The A3 saloon is a natural extension of Audi’s premium hatchback. It’s based on the A3 Sportback, but has been subtly redesigned to give more presence on the road. As a consequence, the A3 Saloon shares no body panels with its Sportback sibling.
It’s easy to mistake the A3 saloon for the A4, at least in terms of size. That said, Audi is keen to point out the differences between the new A3 saloon and the now somewhat dated A4. The new car is 24cm shorter than the A4, which is important for markets such as China where the A3 saloon will find good service as a first company car for junior executives. Naturally, such customers must have a smaller car than their bosses.
While Audi won’t confirm that this was a major influence in its design of the A3 saloon, it’s hard to ignore that China is its single biggest market, followed by the US.
Two trim levels, Sport and S-line, are available, with S-line modles coming at a £2150 premium. For the extra money, drivers get 18-inch alloys over the standard car's 17-inch wheels, as well as S-line body styling and Xenon headlights. The premium trim is expected to account for 50 per cent of sales.
Two more units, a 104bhp 1.6-litre TDI and 181bhp 2.0-litre TDI, launch in December this year and spring next year respectively to bulk out the range.
The 138bhp 1.4-litre TFSI base engine comes with cylinder-on-demand technology, which shuts down two cylinders under low engine loads to improve fuel economy.
It’s a gutsy engine and gives good pull, but the trade-off between better economy and performance is noticeable at higher speeds.
For better performance we’d recommend the 148bhp 2.0-litre TDI diesel, which is £25,755 to the 1.4’s £24,305 but gives much better acceleration. It’s expected to take the biggest chunk of A3 saloon sales and it’s easy to see why: the engine is very refined and quickly settles down into a quiet rumble during motorway cruising.
To turn the A3 into a proper performance saloon your best engine option is the 1.8-litre TFSi, which puts out 178bhp and 184lb ft. The extra acceleration on offer really impresses, particularly from low down in the rev range, but high-speed refinement does suffer slightly.
Two gearbox options are available on the A3 saloon, either a six-speed manual or seven-speed S-tronic dual-clutch automatic. We’ve tried both, and while there’s nothing wrong with the manual option our pick would be the automatic. It’s a £1480 option but gives short, clear upshifts and picks up on small pedal movements well. There’s some jarring with performance downshifts, but switching to paddle mode quickly negates it.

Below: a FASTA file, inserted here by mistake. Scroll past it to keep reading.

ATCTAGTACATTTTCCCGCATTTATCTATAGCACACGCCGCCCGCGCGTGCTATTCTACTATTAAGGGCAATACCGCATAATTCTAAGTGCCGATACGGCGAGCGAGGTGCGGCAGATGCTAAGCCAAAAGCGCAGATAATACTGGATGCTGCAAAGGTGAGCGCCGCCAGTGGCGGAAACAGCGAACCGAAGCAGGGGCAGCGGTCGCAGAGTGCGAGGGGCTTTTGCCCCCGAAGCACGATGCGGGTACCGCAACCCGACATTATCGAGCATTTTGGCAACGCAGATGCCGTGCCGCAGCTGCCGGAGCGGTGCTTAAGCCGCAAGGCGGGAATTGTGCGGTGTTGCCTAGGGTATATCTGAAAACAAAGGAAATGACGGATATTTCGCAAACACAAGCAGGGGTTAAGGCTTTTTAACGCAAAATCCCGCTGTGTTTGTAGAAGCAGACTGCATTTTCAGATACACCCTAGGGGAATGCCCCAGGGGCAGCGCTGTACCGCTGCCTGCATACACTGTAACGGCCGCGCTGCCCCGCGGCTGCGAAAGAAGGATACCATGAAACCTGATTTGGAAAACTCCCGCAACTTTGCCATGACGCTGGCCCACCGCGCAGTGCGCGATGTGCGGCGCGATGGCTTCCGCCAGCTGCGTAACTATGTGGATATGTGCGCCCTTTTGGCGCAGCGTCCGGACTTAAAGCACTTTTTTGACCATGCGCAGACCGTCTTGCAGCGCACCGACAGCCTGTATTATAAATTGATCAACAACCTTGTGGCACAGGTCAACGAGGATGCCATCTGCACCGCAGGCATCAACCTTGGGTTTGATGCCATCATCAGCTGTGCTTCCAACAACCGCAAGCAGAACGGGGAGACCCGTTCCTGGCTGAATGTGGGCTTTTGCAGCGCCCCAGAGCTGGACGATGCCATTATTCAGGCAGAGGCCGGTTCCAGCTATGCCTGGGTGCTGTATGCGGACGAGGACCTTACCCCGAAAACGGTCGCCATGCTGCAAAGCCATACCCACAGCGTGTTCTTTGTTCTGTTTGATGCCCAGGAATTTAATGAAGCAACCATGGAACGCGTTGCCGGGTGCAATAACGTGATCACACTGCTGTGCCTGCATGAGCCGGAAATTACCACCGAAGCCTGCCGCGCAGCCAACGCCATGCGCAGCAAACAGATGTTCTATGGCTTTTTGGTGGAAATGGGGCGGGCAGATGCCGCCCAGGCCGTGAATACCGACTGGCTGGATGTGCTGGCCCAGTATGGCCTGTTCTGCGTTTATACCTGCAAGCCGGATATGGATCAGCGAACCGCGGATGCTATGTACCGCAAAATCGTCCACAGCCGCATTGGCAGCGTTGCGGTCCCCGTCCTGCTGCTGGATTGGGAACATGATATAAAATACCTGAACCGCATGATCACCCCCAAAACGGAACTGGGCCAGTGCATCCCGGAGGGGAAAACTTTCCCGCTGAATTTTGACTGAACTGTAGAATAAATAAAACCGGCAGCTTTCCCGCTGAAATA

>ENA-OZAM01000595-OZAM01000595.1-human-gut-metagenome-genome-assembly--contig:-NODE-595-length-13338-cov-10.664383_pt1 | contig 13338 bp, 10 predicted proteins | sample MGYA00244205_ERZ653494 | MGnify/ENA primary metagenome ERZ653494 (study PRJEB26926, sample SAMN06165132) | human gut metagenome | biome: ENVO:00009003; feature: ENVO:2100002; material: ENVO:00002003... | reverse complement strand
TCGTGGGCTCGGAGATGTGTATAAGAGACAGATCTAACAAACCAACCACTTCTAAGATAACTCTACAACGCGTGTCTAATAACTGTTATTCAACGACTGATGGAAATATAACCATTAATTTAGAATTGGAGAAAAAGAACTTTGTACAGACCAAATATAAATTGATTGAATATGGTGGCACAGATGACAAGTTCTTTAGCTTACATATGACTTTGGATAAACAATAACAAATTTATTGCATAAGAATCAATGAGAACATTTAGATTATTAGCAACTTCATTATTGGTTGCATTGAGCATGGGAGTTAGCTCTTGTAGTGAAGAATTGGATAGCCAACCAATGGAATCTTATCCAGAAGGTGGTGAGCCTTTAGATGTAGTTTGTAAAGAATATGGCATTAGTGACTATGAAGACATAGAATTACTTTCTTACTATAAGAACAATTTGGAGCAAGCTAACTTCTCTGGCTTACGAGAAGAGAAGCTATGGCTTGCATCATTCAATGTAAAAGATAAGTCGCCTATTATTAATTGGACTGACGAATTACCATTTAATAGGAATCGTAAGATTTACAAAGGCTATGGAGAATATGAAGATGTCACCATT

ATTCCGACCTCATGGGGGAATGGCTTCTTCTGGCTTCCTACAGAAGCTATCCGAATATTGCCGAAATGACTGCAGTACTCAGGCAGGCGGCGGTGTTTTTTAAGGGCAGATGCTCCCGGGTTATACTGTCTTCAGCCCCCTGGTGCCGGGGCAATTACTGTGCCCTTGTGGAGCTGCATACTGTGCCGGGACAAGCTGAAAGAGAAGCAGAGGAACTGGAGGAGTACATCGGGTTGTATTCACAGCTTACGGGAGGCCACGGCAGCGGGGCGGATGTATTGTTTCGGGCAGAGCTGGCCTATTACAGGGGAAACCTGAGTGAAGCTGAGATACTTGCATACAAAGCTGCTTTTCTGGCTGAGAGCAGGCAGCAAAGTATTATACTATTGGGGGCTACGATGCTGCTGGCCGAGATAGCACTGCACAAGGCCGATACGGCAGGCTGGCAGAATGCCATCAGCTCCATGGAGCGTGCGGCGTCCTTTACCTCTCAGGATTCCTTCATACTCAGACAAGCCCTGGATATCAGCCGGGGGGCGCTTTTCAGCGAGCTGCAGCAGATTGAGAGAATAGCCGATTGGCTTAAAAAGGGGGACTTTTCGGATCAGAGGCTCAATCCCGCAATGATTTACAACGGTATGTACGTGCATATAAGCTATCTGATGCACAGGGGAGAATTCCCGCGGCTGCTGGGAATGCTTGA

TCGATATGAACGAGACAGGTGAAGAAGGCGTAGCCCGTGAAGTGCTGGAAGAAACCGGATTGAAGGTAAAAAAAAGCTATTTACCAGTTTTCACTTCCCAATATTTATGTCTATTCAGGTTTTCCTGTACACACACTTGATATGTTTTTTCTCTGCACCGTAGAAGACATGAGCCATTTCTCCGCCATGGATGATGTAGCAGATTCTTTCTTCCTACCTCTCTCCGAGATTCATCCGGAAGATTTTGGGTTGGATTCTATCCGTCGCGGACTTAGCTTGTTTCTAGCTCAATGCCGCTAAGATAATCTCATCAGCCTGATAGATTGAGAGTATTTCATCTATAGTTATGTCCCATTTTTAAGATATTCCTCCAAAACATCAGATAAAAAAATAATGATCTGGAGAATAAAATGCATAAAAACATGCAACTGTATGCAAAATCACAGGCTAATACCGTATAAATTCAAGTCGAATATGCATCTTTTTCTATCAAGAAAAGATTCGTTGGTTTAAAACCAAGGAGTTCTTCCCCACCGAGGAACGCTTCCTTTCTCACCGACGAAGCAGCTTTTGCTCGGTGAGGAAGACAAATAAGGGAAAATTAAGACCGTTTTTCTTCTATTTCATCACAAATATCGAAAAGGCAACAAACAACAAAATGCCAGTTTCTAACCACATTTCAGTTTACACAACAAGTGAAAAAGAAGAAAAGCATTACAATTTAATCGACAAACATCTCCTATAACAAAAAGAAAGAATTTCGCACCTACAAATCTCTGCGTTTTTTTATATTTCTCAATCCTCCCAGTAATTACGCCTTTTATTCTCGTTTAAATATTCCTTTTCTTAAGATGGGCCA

The A3 saloon uses the same electromechanical steering set-up as the Sportback, and like its sibling gives a light, well weighted feel. There’s very little feedback from the road, though, which in a performance-focused A3 saloon would become a drawback.
The interior and cabin will be familiar to anyone driving a current-generation A3 hatch. There’s a premium feel, especially on S-line trim models. Audi’s MMI navigation/multimedia system continues to perform well and impresses even more thanks to the addition of Google Earth imagery.
New to the A3 saloon is Audi’s Drive Select system, which allows the driver to alter throttle response and suspension set-ups. The usual options are available, including Dynamic, Economy and Comfort.
The A3 saloon is pricey, but works well as Audi’s first entry into the compact saloon class. It’s clearly aimed at bigger markets than the UK, and whether motorists here will be tempted by the sSaloon’s styling remains to be seen. It’s a competent cruiser, though, and a worthy opponent to rivals such as BMW’s 120i M Sport, Lexus’s IS 250 and Mercedes’ CLA 220 CDI Sport.